Mean Girls taught me to be a feminist
That’s just like, the rules of feminism
Mean Girls was released in 2004. It was the year that Brian left Westlife, McFly released 5 Colours in Her Hair, Britney married Kevin, and Lindsay Lohan became The Shit.
At nine years old, I was too young to watch it (it was a TWELVE), but the film already had a cult following and the first thing I did with my tenth birthday money was go to HMV and buy it, buzzing that my mum was letting me watch a film with such a mature rating.
Frankly, nowadays, the world has moved on. Britney and Kev divorced long ago, Lindsay’s lost it a little, and Mean Girls is written off as ‘Tina-Fey-white-feminism’, the kind of thing Swifty thinks of when she wonders why we can’t just bake a cake filled with rainbows and smiles and all eat it and be happy.
And it is problematic. There are hardly any minority characters, it uses every female stereotype out there: the dumb blonde, the gay best friend, the lesbian, the spinster – and it places a lot of the blame for misogyny squarely on the girls. But for 10 year old girls like me, who were still reading Mizz magazine and weren’t aware of intersectional feminism, it had so much to offer.
REMEMBER IN MEAN GIRLS HOW TINA FEY TAUGHT US ABOUT FEMINISM & WE DIDNT EVEN KNOW IT YET
— Megan Grauer (@megaliciouss) February 2, 2016
Be like the feminist icon that is Mrs Norbury
When I was 10 I just really wanted to be Cady. I wanted the red hair. I wanted Aaron Samuels. I wanted to look as good in a Mathletes letterman jacket when giving my prom queen speech. But the true hero of Mean Girls is Mrs Norbury. Give her a head scarf and some pin curls, Ms Norbury is the Rosie the Riveter of our day.
Although she’s portrayed as this divorced spinster, she pushes Cady into doing Mathletes because she’ll be good at it, even though it’s “social suicide”, and she makes us realise that we’re all in it together by giving one of the best speeches on Girl World, and showing that everyone feels personally victimized by Regina George sometimes.
STOP calling each other sluts and whores
When I first heard Mrs Norbury’s line: “you all have got to stop calling each other sluts and whores, because it just makes it okay for guys to call you sluts and whores”, it hit me like a big yellow school bus. Girls have enough problems in the world when it comes to expressing our sexuality. We can’t even #freethenipple without being banned on Facebook; we can rarely breastfeed in public without someone kicking off; or want to have sex without being shamed for it. It is a problem imposed by men, but girls shaming other girls doesn’t help, either.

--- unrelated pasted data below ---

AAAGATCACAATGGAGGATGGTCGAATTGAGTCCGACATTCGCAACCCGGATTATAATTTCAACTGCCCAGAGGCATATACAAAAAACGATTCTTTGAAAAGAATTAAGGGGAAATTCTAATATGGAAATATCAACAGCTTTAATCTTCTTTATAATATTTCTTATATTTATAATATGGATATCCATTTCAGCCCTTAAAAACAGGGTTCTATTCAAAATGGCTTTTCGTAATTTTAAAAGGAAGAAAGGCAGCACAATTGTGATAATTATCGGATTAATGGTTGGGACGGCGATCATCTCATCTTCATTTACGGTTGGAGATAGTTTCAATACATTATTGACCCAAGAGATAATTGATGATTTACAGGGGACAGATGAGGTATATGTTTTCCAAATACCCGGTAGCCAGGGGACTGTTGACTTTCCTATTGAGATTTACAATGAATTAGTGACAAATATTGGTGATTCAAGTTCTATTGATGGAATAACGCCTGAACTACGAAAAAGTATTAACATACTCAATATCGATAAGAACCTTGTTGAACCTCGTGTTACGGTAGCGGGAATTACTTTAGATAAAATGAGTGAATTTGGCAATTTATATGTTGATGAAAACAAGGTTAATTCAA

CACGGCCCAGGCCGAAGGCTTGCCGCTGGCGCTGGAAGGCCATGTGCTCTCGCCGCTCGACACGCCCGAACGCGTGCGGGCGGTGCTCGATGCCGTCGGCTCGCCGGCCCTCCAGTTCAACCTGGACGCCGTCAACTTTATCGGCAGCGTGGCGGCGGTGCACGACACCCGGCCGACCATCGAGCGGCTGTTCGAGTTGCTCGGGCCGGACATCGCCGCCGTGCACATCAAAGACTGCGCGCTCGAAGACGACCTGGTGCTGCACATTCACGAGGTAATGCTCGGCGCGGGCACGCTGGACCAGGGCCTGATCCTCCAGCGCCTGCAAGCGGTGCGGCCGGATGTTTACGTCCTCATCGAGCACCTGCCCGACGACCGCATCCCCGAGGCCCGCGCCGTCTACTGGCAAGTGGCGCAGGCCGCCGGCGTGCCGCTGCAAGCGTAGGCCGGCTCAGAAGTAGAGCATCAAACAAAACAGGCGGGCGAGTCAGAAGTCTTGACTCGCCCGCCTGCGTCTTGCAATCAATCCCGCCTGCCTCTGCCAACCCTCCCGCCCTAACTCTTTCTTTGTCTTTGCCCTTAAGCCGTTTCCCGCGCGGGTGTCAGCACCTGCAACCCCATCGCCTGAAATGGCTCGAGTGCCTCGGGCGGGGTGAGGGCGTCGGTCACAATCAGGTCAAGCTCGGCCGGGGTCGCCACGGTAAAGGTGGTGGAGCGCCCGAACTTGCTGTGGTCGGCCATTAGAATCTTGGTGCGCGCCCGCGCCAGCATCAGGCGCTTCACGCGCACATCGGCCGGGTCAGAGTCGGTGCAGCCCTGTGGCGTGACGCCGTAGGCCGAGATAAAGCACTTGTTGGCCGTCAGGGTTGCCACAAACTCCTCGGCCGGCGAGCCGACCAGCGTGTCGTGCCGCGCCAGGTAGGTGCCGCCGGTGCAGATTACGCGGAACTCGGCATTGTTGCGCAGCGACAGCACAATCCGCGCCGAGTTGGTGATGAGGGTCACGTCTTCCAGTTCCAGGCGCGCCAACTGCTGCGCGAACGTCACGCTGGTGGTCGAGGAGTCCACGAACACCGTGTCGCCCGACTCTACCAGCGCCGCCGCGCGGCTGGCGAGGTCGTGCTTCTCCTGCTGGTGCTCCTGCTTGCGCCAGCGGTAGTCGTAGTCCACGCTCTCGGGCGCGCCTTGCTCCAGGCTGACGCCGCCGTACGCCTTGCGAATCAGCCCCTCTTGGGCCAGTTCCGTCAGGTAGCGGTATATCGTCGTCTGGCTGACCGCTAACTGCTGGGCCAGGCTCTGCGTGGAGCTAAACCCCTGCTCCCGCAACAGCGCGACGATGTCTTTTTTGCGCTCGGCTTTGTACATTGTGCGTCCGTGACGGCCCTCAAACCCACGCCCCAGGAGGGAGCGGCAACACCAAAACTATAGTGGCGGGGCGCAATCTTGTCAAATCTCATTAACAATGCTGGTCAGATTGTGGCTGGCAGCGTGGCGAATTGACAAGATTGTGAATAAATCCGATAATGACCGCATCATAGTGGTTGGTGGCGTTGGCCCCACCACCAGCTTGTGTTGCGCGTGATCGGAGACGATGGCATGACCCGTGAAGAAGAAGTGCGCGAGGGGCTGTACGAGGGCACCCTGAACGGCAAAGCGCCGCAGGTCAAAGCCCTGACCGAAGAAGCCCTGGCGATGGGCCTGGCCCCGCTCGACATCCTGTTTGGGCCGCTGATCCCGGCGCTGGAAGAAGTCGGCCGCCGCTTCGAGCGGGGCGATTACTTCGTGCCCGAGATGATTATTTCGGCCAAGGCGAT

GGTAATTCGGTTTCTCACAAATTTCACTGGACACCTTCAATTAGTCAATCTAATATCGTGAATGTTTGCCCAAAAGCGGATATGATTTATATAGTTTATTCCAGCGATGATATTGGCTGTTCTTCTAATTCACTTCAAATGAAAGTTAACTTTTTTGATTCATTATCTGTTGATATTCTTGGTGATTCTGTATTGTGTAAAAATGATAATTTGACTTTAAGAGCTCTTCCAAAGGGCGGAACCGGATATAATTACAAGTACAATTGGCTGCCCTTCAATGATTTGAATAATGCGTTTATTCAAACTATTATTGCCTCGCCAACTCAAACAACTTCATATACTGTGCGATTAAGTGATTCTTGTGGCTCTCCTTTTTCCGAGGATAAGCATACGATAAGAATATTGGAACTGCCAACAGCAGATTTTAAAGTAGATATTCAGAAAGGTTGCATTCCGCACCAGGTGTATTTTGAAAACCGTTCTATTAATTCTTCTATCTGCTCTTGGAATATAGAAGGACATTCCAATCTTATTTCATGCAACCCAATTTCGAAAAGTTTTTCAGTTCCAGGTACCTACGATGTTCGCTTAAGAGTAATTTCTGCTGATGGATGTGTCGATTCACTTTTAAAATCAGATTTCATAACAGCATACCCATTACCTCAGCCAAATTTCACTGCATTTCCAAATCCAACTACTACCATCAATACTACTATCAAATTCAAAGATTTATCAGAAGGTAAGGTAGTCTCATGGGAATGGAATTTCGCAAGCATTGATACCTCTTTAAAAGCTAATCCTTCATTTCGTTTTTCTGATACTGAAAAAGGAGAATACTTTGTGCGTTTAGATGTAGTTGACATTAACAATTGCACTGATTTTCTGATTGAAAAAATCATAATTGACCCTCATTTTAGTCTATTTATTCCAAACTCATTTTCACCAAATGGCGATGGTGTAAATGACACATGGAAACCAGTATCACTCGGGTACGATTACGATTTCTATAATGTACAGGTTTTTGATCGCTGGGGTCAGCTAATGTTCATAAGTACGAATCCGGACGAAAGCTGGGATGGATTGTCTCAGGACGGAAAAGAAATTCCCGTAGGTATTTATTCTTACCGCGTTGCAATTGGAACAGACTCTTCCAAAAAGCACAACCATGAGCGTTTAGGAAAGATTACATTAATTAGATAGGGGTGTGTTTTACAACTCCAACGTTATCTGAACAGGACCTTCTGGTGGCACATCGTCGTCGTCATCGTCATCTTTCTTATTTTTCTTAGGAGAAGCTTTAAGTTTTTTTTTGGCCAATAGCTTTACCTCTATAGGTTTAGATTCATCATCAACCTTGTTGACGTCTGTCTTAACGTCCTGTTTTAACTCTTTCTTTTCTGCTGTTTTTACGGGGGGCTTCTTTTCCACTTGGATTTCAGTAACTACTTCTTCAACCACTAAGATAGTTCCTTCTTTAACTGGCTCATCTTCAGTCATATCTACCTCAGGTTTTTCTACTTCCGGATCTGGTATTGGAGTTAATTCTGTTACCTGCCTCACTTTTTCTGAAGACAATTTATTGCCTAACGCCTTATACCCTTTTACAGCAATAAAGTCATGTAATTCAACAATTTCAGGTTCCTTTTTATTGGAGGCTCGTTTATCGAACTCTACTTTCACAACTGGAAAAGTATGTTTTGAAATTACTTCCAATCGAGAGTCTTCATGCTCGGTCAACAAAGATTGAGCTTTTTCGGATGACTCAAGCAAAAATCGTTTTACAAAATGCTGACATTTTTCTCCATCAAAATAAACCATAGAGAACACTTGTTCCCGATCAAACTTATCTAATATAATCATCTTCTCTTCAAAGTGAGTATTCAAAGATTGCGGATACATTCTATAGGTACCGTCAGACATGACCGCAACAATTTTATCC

Try not to obsess about how you look
The scene where Regina, Gretchen and Karen are stressing over their flaws in front of the mirror may be satire, but it’s painfully close to the truth. Cady is like a blank canvas when she enters North Shore, kind of like pre-pubescent me starting at a comp at eleven. The only make-up I owned was from a Claire’s Accessories lucky bag, and I wasn’t aware that self-conciousness was a thing. I had peaked.
Like Cady, society hadn’t ruined my life yet, but as Cady gets more involved with the Plastics, she starts wearing more makeup and wearing the clothes that they want her to – just like I did when I started to care what other people thought about how I looked. Moral of the story is do not let your insecurities become obsessions – especially if you get to the point in which you’re moaning that your nail beds suck.
Don’t fucking follow the crowd
Cady follows the Plastics by doing everything they say, wearing everything they tell her to, and basically letting them control her life. Ultimately, she ends up being humiliated, isolated and accused of pushing someone in front of a bus.
Also, in the scene where Janice cuts up Regina’s top to embarrass her, only for Regina to completely own it, the rest of the girls in North Shore who copy her look fucking stupid.
Spread more love in Girl World and yourself
Even when Janice was trying to explain how awful Regina is like, and despite everyone hating on her, the other girls still bang on about how she’s “flawless”, that John Stamos told her she was pretty, and that her hair is ensured for $10,000. And they do the same for Cady later on. But when Regina asks Cady “so, you think you’re really pretty?” Cady is shamed for it. But there’s absolutely nothing wrong with liking, or even loving, how you look. You do you.